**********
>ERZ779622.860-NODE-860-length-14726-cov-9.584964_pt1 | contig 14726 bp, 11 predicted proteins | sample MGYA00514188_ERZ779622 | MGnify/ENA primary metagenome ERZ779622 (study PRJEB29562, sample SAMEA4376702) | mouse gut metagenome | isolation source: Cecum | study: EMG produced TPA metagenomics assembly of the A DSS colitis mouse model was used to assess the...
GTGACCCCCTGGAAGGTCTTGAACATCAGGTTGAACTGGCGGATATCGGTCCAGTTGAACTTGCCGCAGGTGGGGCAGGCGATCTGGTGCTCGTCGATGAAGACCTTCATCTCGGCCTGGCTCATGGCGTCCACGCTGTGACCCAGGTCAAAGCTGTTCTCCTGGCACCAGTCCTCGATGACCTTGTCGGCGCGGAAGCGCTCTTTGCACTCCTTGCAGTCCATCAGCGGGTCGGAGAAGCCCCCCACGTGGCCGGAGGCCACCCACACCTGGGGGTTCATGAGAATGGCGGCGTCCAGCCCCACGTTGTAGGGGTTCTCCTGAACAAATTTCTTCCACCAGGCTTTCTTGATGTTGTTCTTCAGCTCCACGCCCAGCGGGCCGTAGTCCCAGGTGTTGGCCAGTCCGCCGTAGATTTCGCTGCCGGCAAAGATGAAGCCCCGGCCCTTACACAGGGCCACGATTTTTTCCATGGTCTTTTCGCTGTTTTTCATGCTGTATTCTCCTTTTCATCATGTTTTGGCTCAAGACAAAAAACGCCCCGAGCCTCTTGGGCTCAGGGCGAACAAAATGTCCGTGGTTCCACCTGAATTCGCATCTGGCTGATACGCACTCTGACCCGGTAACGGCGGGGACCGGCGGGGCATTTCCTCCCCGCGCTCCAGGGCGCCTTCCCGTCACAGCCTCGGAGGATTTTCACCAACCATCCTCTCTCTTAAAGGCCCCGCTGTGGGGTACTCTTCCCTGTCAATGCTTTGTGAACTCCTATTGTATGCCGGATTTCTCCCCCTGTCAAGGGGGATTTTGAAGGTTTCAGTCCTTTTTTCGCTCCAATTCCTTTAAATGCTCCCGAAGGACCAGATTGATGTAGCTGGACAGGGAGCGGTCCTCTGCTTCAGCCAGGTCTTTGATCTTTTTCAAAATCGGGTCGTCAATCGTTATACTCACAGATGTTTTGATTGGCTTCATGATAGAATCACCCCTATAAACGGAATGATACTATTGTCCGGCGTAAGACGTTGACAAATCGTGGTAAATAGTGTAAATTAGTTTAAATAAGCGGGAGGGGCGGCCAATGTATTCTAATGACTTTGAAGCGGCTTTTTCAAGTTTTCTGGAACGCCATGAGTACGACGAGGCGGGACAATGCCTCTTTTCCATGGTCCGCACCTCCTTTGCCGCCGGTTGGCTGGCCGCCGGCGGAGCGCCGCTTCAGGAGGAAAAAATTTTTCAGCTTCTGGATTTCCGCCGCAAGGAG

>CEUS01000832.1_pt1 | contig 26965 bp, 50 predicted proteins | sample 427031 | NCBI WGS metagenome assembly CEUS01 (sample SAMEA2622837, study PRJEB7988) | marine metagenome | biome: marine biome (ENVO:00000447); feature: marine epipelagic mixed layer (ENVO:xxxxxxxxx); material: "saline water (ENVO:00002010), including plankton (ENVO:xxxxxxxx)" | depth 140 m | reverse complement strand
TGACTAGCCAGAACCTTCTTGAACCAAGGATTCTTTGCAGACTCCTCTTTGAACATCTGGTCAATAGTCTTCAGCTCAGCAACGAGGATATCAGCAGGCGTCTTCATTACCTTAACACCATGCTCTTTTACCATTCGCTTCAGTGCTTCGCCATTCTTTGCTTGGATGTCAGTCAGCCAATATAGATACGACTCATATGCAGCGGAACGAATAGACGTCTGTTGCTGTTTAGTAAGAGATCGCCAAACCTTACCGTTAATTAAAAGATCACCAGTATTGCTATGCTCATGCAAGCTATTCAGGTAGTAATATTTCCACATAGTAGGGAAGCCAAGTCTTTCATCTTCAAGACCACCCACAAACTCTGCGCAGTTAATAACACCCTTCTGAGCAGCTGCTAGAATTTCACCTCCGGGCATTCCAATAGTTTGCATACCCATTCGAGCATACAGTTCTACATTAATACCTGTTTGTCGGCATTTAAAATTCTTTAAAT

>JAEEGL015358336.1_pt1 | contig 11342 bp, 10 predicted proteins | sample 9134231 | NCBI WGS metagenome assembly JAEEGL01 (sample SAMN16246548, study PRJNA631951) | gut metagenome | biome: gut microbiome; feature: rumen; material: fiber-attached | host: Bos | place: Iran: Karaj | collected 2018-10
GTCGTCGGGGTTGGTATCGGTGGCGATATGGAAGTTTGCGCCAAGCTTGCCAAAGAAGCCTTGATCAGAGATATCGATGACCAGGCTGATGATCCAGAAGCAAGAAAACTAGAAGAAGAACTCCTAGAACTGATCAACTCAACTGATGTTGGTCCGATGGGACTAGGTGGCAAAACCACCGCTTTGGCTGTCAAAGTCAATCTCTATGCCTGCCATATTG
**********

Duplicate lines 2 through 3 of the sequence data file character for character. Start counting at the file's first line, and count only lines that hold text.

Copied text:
GTGACCCCCTGGAAGGTCTTGAACATCAGGTTGAACTGGCGGATATCGGTCCAGTTGAACTTGCCGCAGGTGGGGCAGGCGATCTGGTGCTCGTCGATGAAGACCTTCATCTCGGCCTGGCTCATGGCGTCCACGCTGTGACCCAGGTCAAAGCTGTTCTCCTGGCACCAGTCCTCGATGACCTTGTCGGCGCGGAAGCGCTCTTTGCACTCCTTGCAGTCCATCAGCGGGTCGGAGAAGCCCCCCACGTGGCCGGAGGCCACCCACACCTGGGGGTTCATGAGAATGGCGGCGTCCAGCCCCACGTTGTAGGGGTTCTCCTGAACAAATTTCTTCCACCAGGCTTTCTTGATGTTGTTCTTCAGCTCCACGCCCAGCGGGCCGTAGTCCCAGGTGTTGGCCAGTCCGCCGTAGATTTCGCTGCCGGCAAAGATGAAGCCCCGGCCCTTACACAGGGCCACGATTTTTTCCATGGTCTTTTCGCTGTTTTTCATGCTGTATTCTCCTTTTCATCATGTTTTGGCTCAAGACAAAAAACGCCCCGAGCCTCTTGGGCTCAGGGCGAACAAAATGTCCGTGGTTCCACCTGAATTCGCATCTGGCTGATACGCACTCTGACCCGGTAACGGCGGGGACCGGCGGGGCATTTCCTCCCCGCGCTCCAGGGCGCCTTCCCGTCACAGCCTCGGAGGATTTTCACCAACCATCCTCTCTCTTAAAGGCCCCGCTGTGGGGTACTCTTCCCTGTCAATGCTTTGTGAACTCCTATTGTATGCCGGATTTCTCCCCCTGTCAAGGGGGATTTTGAAGGTTTCAGTCCTTTTTTCGCTCCAATTCCTTTAAATGCTCCCGAAGGACCAGATTGATGTAGCTGGACAGGGAGCGGTCCTCTGCTTCAGCCAGGTCTTTGATCTTTTTCAAAATCGGGTCGTCAATCGTTATACTCACAGATGTTTTGATTGGCTTCATGATAGAATCACCCCTATAAACGGAATGATACTATTGTCCGGCGTAAGACGTTGACAAATCGTGGTAAATAGTGTAAATTAGTTTAAATAAGCGGGAGGGGCGGCCAATGTATTCTAATGACTTTGAAGCGGCTTTTTCAAGTTTTCTGGAACGCCATGAGTACGACGAGGCGGGACAATGCCTCTTTTCCATGGTCCGCACCTCCTTTGCCGCCGGTTGGCTGGCCGCCGGCGGAGCGCCGCTTCAGGAGGAAAAAATTTTTCAGCTTCTGGATTTCCGCCGCAAGGAG

>CEUS01000832.1_pt1 | contig 26965 bp, 50 predicted proteins | sample 427031 | NCBI WGS metagenome assembly CEUS01 (sample SAMEA2622837, study PRJEB7988) | marine metagenome | biome: marine biome (ENVO:00000447); feature: marine epipelagic mixed layer (ENVO:xxxxxxxxx); material: "saline water (ENVO:00002010), including plankton (ENVO:xxxxxxxx)" | depth 140 m | reverse complement strand